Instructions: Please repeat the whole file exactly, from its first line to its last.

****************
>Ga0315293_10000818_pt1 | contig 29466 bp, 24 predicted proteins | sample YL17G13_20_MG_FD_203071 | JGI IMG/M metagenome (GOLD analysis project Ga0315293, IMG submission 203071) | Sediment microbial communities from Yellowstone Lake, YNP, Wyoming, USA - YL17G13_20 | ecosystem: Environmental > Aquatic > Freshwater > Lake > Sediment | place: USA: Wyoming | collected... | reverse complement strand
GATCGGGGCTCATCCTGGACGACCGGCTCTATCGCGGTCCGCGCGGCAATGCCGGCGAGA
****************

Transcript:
>Ga0315293_10000818_pt1 | contig 29466 bp, 24 predicted proteins | sample YL17G13_20_MG_FD_203071 | JGI IMG/M metagenome (GOLD analysis project Ga0315293, IMG submission 203071) | Sediment microbial communities from Yellowstone Lake, YNP, Wyoming, USA - YL17G13_20 | ecosystem: Environmental > Aquatic > Freshwater > Lake > Sediment | place: USA: Wyoming | collected... | reverse complement strand
GATCGGGGCTCATCCTGGACGACCGGCTCTATCGCGGTCCGCGCGGCAATGCCGGCGAGA